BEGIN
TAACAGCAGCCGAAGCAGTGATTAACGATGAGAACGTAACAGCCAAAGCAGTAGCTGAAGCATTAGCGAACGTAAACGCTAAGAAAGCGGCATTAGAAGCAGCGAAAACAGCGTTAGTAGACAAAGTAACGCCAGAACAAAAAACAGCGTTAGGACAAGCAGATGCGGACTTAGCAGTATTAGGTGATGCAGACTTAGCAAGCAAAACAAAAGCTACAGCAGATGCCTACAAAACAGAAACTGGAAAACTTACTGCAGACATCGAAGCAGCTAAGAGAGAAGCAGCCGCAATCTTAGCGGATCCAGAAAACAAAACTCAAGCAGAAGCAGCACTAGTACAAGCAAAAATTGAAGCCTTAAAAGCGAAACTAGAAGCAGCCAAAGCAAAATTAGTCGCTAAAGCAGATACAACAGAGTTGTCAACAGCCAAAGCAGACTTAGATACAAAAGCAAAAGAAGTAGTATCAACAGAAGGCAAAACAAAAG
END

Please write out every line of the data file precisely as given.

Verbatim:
TAACAGCAGCCGAAGCAGTGATTAACGATGAGAACGTAACAGCCAAAGCAGTAGCTGAAGCATTAGCGAACGTAAACGCTAAGAAAGCGGCATTAGAAGCAGCGAAAACAGCGTTAGTAGACAAAGTAACGCCAGAACAAAAAACAGCGTTAGGACAAGCAGATGCGGACTTAGCAGTATTAGGTGATGCAGACTTAGCAAGCAAAACAAAAGCTACAGCAGATGCCTACAAAACAGAAACTGGAAAACTTACTGCAGACATCGAAGCAGCTAAGAGAGAAGCAGCCGCAATCTTAGCGGATCCAGAAAACAAAACTCAAGCAGAAGCAGCACTAGTACAAGCAAAAATTGAAGCCTTAAAAGCGAAACTAGAAGCAGCCAAAGCAAAATTAGTCGCTAAAGCAGATACAACAGAGTTGTCAACAGCCAAAGCAGACTTAGATACAAAAGCAAAAGAAGTAGTATCAACAGAAGGCAAAACAAAAG